In light of recent events, the pilots union, at least here in the States, is considering a proposal that will allow them to carry guns into the cockpit on upcoming flights. Now, I'm not either for or against gun control of any kind, (although I would never personally own or carry one, sorry NRA), but I do see some problems inherent in this proposal.

1) Accidents happen - whether they be in a home or in a cockpit, guns have a tendency to go off.

2) Under what scenario would a pilot be called upon to exercise the use of a gun. Would it have prevented the tragedy that recently occurred? I don't know, there's people a lot smarter than I am that get paid way more money to figure this kind of stuff out. All I do know is that I will not feel any safer knowing that I'm in a plane travelling at some unimaginable speed with loaded guns in the cockpit.

3) Let's suppose that a terrorist decides then to threaten the lives of the passengers unless the pilot turns over his weapon. What is the pilot to do? Have the passengers killed or turn over his weapon? That's a decision that I know I wouldn't want to be faced with. Dead passengers or armed terrorists - what's the lesser of the two evils?

4) What training, if any, will the pilots be subjected to?

5) Will all pilots be forced to adhere to this policy? If I've got a philosophical difference regarding the use of guns, will that disqualify me from being or becoming a pilot?

I'm sure that there are plenty more reasons, both pro and con, that this extreme measure should be considered. I just don't know how much of an effective deterrent this measure will be. I will however invoke the immortal words of Archie Bunker of All in the Family fame. I think it went something like this:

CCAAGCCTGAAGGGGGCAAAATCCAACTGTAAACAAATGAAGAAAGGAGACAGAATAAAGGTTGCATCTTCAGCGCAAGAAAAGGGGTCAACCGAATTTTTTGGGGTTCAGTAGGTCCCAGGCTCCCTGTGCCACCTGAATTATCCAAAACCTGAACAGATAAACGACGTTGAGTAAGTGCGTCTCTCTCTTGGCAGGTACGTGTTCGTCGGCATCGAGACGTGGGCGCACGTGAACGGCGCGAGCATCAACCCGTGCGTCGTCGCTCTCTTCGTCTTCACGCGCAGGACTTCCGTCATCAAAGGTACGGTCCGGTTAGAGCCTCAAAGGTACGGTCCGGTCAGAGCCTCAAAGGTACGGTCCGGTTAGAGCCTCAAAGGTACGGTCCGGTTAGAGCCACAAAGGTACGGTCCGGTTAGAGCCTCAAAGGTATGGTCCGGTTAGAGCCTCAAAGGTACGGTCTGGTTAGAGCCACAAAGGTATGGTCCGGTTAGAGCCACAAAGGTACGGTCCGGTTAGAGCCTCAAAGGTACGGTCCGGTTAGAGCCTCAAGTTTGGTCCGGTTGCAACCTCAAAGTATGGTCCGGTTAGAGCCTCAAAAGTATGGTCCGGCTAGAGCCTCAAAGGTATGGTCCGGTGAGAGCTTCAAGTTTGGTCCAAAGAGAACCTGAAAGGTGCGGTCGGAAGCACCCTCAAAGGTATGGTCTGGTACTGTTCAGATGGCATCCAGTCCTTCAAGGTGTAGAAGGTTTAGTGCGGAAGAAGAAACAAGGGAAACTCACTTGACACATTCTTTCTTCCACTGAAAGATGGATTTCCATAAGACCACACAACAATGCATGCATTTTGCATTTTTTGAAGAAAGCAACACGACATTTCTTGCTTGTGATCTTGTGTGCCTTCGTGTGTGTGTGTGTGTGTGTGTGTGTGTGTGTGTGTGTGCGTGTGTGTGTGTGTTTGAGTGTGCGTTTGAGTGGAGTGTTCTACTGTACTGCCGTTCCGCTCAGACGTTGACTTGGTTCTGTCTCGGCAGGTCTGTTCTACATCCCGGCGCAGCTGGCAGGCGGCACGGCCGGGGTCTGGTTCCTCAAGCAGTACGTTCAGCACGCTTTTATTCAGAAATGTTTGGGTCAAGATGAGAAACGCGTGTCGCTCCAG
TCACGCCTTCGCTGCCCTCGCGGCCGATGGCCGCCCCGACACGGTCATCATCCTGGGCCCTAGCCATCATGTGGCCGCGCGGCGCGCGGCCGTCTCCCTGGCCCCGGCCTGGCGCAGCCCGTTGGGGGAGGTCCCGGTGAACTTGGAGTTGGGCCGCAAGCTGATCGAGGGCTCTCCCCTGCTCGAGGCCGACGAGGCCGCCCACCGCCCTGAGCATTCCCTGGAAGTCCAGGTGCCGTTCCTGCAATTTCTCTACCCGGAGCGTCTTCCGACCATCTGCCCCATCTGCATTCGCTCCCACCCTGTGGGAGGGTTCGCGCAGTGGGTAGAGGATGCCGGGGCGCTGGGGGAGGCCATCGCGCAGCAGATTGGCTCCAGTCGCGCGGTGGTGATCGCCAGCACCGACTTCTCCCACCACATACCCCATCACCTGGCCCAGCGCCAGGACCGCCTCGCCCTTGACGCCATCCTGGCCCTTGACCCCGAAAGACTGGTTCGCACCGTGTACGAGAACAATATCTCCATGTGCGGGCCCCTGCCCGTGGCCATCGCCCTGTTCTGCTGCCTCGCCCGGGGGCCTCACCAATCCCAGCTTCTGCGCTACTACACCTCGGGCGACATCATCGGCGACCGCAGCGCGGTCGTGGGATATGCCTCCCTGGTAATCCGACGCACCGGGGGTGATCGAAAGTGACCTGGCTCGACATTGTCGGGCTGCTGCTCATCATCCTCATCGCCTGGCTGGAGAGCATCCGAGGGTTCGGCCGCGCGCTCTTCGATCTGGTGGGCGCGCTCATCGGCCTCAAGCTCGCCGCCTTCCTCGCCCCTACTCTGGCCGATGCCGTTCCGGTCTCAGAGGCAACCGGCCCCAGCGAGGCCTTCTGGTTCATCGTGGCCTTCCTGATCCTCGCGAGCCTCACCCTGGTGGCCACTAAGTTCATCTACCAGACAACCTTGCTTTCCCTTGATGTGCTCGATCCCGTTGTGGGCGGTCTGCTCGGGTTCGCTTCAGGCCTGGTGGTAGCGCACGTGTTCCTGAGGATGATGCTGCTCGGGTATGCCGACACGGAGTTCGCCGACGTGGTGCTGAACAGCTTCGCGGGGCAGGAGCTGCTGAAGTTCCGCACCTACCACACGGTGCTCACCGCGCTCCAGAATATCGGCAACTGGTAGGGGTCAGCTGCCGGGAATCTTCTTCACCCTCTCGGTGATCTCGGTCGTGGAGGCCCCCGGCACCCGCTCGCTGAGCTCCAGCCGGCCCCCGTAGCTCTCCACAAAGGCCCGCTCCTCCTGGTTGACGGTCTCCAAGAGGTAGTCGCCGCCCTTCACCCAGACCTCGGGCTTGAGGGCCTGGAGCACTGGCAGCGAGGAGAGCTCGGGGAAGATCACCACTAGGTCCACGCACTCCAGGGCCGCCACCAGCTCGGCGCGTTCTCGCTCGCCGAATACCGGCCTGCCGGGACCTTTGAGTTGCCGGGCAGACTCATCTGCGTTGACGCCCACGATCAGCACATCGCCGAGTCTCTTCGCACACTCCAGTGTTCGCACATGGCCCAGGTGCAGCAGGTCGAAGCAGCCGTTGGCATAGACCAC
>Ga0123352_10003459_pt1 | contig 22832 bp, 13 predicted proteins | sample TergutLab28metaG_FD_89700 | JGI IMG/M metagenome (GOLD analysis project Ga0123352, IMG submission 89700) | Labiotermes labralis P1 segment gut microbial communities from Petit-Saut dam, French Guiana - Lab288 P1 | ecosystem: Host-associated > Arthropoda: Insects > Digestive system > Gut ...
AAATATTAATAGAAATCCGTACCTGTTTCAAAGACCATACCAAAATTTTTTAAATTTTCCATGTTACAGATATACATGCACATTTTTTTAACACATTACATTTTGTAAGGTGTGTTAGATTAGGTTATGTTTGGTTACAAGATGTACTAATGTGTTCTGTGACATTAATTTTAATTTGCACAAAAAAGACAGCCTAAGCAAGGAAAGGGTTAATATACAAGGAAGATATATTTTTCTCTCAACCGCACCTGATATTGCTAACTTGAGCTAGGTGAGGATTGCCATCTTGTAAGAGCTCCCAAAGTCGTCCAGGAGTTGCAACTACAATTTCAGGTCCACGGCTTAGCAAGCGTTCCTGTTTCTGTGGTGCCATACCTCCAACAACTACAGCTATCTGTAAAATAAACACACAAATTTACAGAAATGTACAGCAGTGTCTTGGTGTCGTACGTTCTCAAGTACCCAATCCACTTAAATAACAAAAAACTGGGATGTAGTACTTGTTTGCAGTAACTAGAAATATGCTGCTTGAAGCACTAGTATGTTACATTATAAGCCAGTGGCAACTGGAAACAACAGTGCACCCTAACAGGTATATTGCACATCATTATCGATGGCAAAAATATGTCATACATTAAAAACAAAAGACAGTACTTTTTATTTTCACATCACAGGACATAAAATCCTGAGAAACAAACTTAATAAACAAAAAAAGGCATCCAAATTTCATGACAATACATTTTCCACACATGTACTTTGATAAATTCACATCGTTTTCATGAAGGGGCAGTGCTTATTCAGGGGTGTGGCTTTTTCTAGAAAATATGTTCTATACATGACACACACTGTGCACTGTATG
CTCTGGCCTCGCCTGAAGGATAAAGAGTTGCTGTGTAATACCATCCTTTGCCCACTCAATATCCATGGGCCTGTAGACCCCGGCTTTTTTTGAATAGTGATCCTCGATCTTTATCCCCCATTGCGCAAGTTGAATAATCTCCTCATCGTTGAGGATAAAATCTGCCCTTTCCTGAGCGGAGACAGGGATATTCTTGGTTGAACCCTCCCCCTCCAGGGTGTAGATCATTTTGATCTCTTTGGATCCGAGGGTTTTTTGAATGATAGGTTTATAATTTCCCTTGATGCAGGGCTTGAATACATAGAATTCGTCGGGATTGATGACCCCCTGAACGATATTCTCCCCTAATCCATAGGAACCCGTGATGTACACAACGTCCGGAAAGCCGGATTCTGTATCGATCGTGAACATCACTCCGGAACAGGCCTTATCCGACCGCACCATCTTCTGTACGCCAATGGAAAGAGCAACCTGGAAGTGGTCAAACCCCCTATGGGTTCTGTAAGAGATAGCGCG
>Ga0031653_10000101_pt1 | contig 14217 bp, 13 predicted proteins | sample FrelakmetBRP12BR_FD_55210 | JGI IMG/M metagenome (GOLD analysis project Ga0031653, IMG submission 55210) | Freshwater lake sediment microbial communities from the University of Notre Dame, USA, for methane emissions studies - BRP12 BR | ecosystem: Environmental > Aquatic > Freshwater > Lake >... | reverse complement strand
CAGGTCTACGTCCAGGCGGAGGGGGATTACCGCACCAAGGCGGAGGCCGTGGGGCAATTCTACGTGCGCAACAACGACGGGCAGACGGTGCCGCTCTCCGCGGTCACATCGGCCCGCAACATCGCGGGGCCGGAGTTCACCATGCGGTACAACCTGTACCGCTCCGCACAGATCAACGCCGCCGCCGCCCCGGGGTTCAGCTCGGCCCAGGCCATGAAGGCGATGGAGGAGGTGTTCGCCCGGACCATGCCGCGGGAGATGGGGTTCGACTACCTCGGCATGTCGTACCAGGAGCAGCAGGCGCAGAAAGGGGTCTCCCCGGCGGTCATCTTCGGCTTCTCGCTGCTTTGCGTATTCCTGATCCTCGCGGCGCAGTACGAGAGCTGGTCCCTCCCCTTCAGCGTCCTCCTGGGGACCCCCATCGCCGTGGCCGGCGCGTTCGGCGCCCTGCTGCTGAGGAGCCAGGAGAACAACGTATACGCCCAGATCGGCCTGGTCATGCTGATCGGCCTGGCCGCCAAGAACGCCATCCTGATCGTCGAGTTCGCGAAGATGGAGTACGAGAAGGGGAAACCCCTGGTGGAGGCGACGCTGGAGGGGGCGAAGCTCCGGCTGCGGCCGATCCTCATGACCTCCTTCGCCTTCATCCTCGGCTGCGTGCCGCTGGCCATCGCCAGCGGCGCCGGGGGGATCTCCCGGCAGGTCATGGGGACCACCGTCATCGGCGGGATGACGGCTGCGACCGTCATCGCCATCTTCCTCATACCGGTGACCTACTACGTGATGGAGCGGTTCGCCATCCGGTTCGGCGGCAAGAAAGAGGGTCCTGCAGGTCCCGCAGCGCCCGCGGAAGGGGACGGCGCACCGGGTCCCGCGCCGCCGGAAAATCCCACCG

Okay Meathead, I got a way to stop all these hijackings.....just arm all the passengers!!!!!!

Arming the pilots with guns is probably a bad idea. Namely because guns aren't actually all that practical in the enclosed space of the cockpit.

The issue of bullets putting a hole in the airplane does not matter much. Special bullets exist which are still effective enough against a human target, but will not pierce the side of an airplane. Sky marshals have been armed with these for some time.

However, arming the pilots with police-style batons may work better. In an enclosed space, the trigger-finger reflex on a gun becomes a severe bottleneck, because that reflex is among the slowest in the human body. If the pilots were prepared (as they undoubtedly would be, given the new safety requirements for cockpit doors), they should be able to handle anyone who comes through the door quickly and effectively.

On February 18th, 1969, four armed terrorists attacked an El-Al (Israel’s national airline company) aircraft in Zurich airport. An armed security officer that was on board the plane killed one of them and held off the other three till Swiss security forces reached the area. This was the first public indication that El-Al employ armed sky marshals on its flights.

In addition to security men, El-Al has employed other safety measures such as sealed double doors to the cockpit, a luggage area that is blast-protected to a certain extent and, according to some reports, measures to avoid heat-seeking missiles. It’s worth noticing that while Israel has been a prime target for terrorist attacks ever since 1948, and certainly since 1967, no Israeli airplanes were kidnapped. Strict security measures taken by El-Al personnel in airports help protect the plane from bombs, too.

While this has made flight prices slightly higher, it seems to be worth it. Other airline companies can adopt many of these measures that have already proven themselves useful.

On a side note, I seem to recall that in the afore mentioned incident in Zurich airport the Swiss police acted in their usual friendly way and arrested the security man along side the terrorists…

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